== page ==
The federal government is filled with functions that the modern version of the Republican Party would never agree to create. The 1970 Clean Air Act, creating the Environmental Protection Agency, passed both chambers by a cumulative vote of 447-1, an unimaginable outcome today. And yet those programs and agencies generally earn broad public support and prove impossible to uproot.

A system in which both parties can advance their popular beliefs when they have control of government therefore benefits Democrats disproportionately. Republicans may have some measures they could pass in the absence of a filibuster but not otherwise, yet over the long run, Democrats have far more. That is why, when they controlled government, Republicans frankly confessed that filibuster was “what’s prevented our country for decades from sliding toward liberalism.”

If Republicans have policies they can pass with majorities in both chambers, then they should pass them. If those policies attract broad public legitimacy, they will stay in place. If they are as repellant as Sinema fears, they will be repealed when Democrats have their turn in power. There’s simply no reason why preventing Republicans from trying out their preferred policies is so vital that it justifies handicapping Democrats in the same fashion.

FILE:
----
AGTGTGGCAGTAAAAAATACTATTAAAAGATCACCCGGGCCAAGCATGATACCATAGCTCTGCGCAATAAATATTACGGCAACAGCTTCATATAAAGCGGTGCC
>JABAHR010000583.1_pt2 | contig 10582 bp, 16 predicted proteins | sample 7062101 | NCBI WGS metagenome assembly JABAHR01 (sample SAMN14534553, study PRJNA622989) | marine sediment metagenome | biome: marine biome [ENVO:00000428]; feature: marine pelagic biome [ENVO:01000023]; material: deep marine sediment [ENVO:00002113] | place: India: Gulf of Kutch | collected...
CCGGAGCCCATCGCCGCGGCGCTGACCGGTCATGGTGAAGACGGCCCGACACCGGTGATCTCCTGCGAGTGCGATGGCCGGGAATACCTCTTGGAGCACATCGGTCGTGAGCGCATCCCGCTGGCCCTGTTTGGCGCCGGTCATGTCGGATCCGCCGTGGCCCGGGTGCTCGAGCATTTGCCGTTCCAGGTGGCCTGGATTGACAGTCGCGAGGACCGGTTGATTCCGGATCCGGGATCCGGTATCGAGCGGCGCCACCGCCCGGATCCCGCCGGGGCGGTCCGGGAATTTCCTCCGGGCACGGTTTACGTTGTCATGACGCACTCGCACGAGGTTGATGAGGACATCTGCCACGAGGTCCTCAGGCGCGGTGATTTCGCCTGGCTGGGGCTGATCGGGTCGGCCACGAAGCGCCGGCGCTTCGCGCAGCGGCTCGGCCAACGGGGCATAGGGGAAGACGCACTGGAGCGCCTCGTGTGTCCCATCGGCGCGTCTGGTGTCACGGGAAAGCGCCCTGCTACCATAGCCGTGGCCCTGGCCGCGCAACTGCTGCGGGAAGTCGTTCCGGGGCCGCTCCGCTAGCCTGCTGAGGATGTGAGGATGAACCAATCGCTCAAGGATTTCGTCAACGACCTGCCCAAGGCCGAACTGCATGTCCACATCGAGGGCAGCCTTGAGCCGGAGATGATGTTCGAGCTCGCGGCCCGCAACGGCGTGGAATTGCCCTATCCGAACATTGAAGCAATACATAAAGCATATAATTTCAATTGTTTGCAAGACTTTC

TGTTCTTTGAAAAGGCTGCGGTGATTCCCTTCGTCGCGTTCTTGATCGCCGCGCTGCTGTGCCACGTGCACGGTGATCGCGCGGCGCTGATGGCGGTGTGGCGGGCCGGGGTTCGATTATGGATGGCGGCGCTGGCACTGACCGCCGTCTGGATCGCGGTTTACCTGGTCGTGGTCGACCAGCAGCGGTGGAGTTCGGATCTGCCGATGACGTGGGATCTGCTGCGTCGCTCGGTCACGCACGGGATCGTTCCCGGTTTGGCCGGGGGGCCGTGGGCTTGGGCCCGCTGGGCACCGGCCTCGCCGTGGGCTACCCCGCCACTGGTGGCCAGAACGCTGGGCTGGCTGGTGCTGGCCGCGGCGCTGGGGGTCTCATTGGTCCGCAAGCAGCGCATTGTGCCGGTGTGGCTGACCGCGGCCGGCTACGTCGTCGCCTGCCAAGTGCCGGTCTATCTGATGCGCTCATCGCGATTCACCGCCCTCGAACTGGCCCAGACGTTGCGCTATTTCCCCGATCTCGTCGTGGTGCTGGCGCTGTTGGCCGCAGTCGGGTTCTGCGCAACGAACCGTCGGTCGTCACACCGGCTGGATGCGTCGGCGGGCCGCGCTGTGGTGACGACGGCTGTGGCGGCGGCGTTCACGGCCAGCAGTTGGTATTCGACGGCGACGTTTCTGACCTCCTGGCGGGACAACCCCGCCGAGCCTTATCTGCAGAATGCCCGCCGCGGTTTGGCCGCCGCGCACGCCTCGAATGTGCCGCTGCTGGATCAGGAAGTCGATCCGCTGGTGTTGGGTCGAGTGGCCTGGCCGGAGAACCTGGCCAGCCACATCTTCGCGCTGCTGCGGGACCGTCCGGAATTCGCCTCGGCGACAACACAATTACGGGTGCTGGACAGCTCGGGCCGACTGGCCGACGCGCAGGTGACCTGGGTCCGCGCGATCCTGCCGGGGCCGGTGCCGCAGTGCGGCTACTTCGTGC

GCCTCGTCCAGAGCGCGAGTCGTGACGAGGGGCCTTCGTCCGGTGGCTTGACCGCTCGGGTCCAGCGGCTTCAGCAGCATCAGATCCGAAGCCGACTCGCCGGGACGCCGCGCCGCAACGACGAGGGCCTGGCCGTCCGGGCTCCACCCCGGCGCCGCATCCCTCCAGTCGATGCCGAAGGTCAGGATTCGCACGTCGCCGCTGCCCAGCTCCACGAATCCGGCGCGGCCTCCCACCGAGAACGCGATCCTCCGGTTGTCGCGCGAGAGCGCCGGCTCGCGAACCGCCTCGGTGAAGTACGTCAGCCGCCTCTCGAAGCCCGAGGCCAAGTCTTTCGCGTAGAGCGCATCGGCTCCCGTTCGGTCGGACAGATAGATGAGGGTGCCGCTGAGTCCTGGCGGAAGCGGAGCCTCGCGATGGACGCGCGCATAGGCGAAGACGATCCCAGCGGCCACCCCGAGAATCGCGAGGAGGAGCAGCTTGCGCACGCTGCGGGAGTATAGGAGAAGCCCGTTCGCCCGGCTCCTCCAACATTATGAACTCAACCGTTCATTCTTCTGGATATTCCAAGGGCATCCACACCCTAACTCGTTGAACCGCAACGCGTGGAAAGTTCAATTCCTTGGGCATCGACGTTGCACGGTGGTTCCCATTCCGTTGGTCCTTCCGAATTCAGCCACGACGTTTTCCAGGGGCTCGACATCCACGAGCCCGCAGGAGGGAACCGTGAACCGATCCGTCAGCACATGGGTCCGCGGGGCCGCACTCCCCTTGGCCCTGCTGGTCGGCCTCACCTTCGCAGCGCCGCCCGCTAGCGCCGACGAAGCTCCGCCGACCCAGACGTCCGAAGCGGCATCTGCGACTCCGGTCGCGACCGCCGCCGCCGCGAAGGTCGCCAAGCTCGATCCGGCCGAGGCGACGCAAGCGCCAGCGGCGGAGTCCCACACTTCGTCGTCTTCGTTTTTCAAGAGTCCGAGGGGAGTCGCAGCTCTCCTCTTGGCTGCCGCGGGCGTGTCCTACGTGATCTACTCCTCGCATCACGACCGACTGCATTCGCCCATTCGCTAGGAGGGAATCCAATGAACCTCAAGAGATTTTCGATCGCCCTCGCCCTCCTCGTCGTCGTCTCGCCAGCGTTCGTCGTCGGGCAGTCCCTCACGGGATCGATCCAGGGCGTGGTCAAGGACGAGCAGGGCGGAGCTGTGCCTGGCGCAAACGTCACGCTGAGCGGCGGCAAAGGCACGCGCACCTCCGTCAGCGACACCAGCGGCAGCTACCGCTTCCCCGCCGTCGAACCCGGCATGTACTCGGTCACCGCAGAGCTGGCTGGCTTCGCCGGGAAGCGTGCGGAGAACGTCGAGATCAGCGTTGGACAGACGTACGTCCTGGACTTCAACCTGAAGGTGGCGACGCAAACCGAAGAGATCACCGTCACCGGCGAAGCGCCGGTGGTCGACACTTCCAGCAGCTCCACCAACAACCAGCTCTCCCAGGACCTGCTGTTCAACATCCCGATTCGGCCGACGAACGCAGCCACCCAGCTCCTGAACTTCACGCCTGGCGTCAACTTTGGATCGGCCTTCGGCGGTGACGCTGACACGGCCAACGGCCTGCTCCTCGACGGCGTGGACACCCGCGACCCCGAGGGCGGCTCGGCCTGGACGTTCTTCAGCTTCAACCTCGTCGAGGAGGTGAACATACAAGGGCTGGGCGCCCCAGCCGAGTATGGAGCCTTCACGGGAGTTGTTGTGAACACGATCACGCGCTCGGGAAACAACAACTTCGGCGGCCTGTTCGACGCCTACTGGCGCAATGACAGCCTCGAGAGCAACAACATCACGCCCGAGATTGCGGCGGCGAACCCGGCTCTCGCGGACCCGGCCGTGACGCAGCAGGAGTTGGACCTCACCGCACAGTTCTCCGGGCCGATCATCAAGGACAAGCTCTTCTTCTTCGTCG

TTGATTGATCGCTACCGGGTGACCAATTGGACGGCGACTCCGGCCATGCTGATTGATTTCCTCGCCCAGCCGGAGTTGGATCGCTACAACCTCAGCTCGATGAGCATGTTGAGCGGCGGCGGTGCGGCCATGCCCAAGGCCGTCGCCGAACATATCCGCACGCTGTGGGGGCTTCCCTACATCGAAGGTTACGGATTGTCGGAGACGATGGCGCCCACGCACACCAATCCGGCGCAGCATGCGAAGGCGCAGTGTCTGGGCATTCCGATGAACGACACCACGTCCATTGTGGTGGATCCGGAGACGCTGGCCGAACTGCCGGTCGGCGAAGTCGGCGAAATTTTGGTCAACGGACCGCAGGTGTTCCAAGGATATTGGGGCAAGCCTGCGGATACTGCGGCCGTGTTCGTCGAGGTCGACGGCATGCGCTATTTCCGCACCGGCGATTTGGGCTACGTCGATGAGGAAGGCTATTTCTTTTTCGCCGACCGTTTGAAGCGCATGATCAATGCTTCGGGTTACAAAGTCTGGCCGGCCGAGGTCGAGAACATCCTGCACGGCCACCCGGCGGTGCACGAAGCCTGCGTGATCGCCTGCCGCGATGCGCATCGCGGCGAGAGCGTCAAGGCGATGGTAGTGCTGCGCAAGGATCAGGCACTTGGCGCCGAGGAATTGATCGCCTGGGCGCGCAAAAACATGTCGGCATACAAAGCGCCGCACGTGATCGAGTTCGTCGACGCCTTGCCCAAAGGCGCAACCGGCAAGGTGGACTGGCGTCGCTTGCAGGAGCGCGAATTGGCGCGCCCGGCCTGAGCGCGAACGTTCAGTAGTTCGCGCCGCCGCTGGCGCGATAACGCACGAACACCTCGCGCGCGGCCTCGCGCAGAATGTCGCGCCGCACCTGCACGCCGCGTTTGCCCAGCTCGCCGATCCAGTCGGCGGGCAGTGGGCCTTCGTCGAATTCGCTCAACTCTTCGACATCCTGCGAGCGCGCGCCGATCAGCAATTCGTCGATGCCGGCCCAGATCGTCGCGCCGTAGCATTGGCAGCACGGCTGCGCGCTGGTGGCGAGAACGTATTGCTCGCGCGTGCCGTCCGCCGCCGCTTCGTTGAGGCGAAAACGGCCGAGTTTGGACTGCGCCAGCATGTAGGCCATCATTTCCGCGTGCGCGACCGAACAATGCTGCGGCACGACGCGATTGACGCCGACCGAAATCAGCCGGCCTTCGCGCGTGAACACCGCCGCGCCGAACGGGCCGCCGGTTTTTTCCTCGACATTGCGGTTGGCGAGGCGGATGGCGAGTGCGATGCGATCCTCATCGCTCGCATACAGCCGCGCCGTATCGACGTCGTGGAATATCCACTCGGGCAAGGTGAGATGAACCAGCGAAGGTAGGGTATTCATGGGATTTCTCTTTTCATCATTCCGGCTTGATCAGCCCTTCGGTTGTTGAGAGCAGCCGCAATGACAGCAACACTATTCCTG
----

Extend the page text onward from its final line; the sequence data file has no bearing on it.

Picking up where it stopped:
So while it’s true both parties have used the filibuster to block the other party, in effect the rule has hurt Democrats far more than Republicans and has been used to block needed law much more than to block bad law. Instead of eliminating the rule, sinema wants people to “change their behavior.” What incentive is there for Republicans to do that? The rule works great for them as it is.

But this seems too obvious. Why can’t Sinema see this? Is she stupid or corrupt? Could be both, I suppose.

6 thoughts on “Kyrsten Sinema vs. Reality

  1. Like Manchin, she is getting money from people who want to keep the filibuster. So, corrupt most likely. Placing her side by side with Gohmert? Nobody’s that stupid. But like most things, there are various degrees of stupidity.